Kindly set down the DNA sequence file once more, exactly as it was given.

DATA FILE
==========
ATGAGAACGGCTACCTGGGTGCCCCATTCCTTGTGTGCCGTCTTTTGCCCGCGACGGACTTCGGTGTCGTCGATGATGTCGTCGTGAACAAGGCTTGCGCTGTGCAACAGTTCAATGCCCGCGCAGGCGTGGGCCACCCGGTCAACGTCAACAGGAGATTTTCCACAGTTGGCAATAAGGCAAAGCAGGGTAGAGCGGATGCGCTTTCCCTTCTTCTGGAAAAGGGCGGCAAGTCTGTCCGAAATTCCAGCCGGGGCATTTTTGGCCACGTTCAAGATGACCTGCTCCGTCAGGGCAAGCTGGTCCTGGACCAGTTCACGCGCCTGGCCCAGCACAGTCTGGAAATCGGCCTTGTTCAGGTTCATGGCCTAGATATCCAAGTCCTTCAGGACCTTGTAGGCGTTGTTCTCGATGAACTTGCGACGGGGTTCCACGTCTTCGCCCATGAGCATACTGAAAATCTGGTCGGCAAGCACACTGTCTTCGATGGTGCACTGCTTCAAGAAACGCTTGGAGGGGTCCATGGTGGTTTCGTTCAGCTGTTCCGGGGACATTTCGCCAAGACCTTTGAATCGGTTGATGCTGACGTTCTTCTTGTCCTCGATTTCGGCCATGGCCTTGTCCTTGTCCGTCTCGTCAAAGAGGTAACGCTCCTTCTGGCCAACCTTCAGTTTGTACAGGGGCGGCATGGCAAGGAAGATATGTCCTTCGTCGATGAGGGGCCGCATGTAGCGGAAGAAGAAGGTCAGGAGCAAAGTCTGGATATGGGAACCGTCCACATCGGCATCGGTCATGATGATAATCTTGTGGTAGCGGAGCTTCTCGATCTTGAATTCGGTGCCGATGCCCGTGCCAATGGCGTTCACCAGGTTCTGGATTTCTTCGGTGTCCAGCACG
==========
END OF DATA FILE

ATGAGAACGGCTACCTGGGTGCCCCATTCCTTGTGTGCCGTCTTTTGCCCGCGACGGACTTCGGTGTCGTCGATGATGTCGTCGTGAACAAGGCTTGCGCTGTGCAACAGTTCAATGCCCGCGCAGGCGTGGGCCACCCGGTCAACGTCAACAGGAGATTTTCCACAGTTGGCAATAAGGCAAAGCAGGGTAGAGCGGATGCGCTTTCCCTTCTTCTGGAAAAGGGCGGCAAGTCTGTCCGAAATTCCAGCCGGGGCATTTTTGGCCACGTTCAAGATGACCTGCTCCGTCAGGGCAAGCTGGTCCTGGACCAGTTCACGCGCCTGGCCCAGCACAGTCTGGAAATCGGCCTTGTTCAGGTTCATGGCCTAGATATCCAAGTCCTTCAGGACCTTGTAGGCGTTGTTCTCGATGAACTTGCGACGGGGTTCCACGTCTTCGCCCATGAGCATACTGAAAATCTGGTCGGCAAGCACACTGTCTTCGATGGTGCACTGCTTCAAGAAACGCTTGGAGGGGTCCATGGTGGTTTCGTTCAGCTGTTCCGGGGACATTTCGCCAAGACCTTTGAATCGGTTGATGCTGACGTTCTTCTTGTCCTCGATTTCGGCCATGGCCTTGTCCTTGTCCGTCTCGTCAAAGAGGTAACGCTCCTTCTGGCCAACCTTCAGTTTGTACAGGGGCGGCATGGCAAGGAAGATATGTCCTTCGTCGATGAGGGGCCGCATGTAGCGGAAGAAGAAGGTCAGGAGCAAAGTCTGGATATGGGAACCGTCCACATCGGCATCGGTCATGATGATAATCTTGTGGTAGCGGAGCTTCTCGATCTTGAATTCGGTGCCGATGCCCGTGCCAATGGCGTTCACCAGGTTCTGGATTTCTTCGGTGTCCAGCACG